LendingTree is compensated by companies on this site and this compensation may impact how and where offers appear on this site (such as the order). LendingTree does not include all lenders, savings products, or loan options available in the marketplace.
How Seasonal Workers Can Use Unemployment Income to Qualify for a Mortgage
Editorial Note: The content of this article is based on the author’s opinions and recommendations alone. It may not have been reviewed, commissioned or otherwise endorsed by any of our network partners.
If you were recently laid off but want to refinance or buy a home, you may be asking: “Can I use unemployment income to qualify for a mortgage?” The answer is no — unless you’re a seasonal worker who regularly receives unemployment compensation during your off-season.
Most standard mortgage programs will count unemployment income as long as you’ve been getting the benefits for at least two years.
Do unemployment benefits count as income for a home loan?
Lending guidelines don’t allow you to use unemployment income to qualify for a mortgage if you’ve just begun receiving it. That’s bad news for many workers who were furloughed or unemployed because of COVID-19-related business closures.
However, there are exceptions for seasonal workers who can provide paperwork showing they’ve received unemployment income for at least two years. Employers may also be asked to confirm that seasonal employees are likely to be rehired in the future.
For example, construction or landscape workers often work on a project until it’s complete. Or someone who works for a ski resort might work only during the winter. As long as workers have a two-year history of unemployment income in between jobs or seasons, it can be used to qualify for a new mortgage.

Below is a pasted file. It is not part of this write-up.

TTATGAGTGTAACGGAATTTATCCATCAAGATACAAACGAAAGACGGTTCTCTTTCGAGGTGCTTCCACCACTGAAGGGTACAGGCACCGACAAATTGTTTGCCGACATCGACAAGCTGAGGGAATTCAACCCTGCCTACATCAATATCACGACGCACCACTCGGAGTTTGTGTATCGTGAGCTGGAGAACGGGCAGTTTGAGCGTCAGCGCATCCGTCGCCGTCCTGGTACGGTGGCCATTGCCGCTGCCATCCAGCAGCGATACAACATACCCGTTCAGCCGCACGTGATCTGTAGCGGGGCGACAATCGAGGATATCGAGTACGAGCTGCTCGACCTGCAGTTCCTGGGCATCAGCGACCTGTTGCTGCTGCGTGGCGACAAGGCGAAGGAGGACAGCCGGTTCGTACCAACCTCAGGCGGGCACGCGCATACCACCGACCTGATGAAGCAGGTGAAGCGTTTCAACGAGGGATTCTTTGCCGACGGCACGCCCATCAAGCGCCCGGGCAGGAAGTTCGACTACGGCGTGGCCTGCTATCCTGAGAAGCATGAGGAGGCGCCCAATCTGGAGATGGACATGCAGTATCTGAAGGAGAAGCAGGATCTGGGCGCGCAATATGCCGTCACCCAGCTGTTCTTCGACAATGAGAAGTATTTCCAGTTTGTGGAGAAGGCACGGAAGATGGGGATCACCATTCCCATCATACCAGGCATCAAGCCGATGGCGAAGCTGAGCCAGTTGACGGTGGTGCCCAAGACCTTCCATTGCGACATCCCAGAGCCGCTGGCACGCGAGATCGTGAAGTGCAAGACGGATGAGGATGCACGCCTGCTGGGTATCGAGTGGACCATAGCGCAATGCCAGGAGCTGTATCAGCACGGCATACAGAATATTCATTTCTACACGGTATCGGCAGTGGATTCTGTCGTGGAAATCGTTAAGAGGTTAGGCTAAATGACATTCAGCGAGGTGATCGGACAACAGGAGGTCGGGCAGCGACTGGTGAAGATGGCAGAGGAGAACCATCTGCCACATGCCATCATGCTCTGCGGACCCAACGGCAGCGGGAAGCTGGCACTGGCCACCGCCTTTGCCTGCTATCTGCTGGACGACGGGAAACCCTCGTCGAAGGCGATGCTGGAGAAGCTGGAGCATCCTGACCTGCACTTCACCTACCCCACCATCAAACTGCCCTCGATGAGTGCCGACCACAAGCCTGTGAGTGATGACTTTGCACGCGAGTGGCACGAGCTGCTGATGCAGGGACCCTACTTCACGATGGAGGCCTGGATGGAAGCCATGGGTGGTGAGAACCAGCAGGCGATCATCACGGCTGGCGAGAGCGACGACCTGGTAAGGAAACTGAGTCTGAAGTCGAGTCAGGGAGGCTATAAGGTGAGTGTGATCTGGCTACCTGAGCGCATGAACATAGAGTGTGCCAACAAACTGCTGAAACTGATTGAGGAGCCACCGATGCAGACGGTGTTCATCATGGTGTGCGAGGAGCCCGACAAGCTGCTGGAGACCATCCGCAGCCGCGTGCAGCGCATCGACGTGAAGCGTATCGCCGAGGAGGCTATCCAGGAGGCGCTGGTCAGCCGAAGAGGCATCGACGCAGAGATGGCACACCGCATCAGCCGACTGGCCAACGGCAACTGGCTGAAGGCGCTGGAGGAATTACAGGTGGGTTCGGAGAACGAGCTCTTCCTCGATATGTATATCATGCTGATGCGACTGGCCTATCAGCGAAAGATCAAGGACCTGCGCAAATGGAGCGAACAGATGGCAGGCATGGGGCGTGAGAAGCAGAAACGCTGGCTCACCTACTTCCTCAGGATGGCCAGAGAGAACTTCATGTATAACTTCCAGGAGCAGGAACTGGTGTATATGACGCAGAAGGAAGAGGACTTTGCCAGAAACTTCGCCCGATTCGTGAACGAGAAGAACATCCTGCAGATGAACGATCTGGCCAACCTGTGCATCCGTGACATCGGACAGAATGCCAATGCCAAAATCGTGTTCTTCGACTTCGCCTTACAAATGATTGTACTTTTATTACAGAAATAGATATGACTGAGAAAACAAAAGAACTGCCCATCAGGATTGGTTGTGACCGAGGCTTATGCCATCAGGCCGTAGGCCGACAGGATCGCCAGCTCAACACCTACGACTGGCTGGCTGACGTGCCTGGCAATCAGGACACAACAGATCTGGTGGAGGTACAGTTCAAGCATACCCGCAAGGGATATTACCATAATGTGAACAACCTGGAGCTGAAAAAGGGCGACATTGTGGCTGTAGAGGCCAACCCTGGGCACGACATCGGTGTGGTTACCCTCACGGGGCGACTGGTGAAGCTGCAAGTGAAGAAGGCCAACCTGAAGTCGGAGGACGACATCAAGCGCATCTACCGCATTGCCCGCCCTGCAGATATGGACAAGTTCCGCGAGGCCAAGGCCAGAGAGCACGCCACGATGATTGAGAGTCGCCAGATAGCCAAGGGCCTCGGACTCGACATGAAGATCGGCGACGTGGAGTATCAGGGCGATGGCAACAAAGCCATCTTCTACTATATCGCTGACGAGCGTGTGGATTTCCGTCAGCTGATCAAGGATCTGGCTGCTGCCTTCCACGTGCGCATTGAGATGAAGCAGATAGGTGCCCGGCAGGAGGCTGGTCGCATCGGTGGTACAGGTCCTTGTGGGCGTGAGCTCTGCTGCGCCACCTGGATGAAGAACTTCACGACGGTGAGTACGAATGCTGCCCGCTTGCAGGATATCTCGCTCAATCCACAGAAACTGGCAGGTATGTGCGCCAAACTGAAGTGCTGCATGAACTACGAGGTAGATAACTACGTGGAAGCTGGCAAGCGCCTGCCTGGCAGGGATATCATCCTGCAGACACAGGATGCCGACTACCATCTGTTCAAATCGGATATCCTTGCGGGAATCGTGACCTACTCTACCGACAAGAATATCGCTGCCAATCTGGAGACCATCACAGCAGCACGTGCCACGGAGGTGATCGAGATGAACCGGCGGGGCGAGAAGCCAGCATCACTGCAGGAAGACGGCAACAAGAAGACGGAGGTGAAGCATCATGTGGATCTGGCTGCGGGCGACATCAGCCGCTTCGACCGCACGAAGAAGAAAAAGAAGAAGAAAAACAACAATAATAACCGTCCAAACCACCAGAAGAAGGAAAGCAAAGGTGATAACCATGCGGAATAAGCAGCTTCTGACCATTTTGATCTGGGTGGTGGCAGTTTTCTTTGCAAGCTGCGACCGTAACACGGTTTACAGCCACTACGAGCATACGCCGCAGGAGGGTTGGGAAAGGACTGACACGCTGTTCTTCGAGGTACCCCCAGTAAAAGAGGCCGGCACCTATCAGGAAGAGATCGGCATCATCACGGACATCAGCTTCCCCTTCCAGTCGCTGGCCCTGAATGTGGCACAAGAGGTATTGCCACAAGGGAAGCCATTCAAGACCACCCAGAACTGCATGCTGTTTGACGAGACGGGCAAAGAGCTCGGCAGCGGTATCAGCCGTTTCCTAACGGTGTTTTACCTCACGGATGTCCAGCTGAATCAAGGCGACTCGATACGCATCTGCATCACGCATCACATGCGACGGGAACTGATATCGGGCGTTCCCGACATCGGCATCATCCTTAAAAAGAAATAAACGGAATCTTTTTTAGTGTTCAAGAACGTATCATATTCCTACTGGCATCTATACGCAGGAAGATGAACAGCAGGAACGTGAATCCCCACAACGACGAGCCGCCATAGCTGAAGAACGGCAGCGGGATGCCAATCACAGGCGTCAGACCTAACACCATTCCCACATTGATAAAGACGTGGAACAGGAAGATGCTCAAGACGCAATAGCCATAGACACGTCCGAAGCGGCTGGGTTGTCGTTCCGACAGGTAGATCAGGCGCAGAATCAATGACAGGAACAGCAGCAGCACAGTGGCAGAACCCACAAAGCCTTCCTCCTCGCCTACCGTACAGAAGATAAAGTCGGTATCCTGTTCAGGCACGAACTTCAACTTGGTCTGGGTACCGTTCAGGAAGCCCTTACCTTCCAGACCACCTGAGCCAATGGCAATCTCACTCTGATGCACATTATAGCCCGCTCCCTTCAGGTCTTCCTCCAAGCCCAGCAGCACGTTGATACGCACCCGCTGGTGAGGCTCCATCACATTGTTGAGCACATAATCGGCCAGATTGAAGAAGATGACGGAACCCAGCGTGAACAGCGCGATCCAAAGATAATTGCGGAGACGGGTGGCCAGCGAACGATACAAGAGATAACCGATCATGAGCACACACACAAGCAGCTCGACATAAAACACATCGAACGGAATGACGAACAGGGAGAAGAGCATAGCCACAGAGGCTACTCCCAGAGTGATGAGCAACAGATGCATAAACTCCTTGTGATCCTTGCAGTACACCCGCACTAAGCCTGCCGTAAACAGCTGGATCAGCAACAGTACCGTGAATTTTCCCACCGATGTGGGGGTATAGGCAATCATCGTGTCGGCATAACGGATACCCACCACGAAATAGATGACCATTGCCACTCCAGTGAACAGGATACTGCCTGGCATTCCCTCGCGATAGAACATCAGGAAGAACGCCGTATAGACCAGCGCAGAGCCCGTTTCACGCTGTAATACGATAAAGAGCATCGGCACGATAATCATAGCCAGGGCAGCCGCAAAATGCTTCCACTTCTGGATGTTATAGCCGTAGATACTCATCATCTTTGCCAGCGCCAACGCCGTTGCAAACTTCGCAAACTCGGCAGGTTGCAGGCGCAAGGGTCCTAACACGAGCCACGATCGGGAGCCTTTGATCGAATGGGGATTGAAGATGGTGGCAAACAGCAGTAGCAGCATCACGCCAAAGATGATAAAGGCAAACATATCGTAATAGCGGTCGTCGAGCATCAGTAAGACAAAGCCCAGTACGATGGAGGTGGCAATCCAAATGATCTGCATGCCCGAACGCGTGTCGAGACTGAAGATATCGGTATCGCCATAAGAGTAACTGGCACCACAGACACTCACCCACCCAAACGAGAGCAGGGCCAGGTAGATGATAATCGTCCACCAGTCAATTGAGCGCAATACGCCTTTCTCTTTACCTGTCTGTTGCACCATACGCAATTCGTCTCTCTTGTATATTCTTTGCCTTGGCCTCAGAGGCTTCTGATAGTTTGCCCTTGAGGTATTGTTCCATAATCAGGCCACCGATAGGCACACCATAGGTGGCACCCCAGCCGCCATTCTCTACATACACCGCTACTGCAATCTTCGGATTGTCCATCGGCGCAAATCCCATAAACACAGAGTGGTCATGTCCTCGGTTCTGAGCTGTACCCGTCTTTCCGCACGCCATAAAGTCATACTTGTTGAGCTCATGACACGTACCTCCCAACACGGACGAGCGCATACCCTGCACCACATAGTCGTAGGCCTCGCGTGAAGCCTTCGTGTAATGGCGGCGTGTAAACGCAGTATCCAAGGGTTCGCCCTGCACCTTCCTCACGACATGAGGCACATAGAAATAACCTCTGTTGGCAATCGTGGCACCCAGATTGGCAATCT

4 mortgage programs that allow unemployment income to qualify
Most conventional and government-backed home loan programs allow you to use unemployment income in certain situations. You still have to meet the minimum mortgage requirements for your credit score, down payment and debt-to-income ratio (DTI) for each loan type.
Take a quick look at the guidelines for acceptable unemployment income based on the different home loan types below:
|Mortgage Program||Unemployment Income Requirements|
|Conventional loan||Proof of receipt for 2 years
Verification of future employment
(Insured by the Federal Housing Administration)
|Proof of receipt for 2 years
Verification of future employment for at least 3 years
(Guaranteed by the U.S. Department of Veterans Affairs)
|Proof the income is a regular part of income due to the nature of work|
(Backed by the U.S. Department of Agriculture)
|Proof the income has been received for 1 year|
How to document unemployment income for a mortgage
There are some extra hoops to jump through if you want to use unemployment income when applying for a home loan. Have the following documentation handy for your lender:
- Two years’ worth of tax returns. Unless unemployment income appears on your federal tax returns, it can’t be used for a mortgage.
- Employer verification of your job history. Your employer may be contacted to verbally confirm that you’ve worked at least two years in a seasonal job. Some lenders may request a written verification of employment.
- Confirmation you’re likely to be hired again next season. Lenders may contact your employer to give a thumbs up on future work to ensure the income will continue.
How to get a mortgage without income verification
Some home loan programs don’t require proof of income or employment. And in some cases, lenders may allow you to prove you can repay the loan by converting assets to income.
- Streamline mortgages. You may be able to refinance without any income documentation with an FHA streamline or a VA interest rate reduction refinance loan (IRRRL).
- No income verification mortgages. Alternative mortgage lenders may offer programs that turn your cash assets into qualifying income for a mortgage.
- Asset-based depletion. Typically for borrowers with a high net worth, the lender divides your total cash balance by the loan term and uses the result as income to qualify.
- Bank statement loans. Instead of tax returns and pay stubs, lenders look at deposits on your bank statements for a one- to two-year period to calculate income for the loan.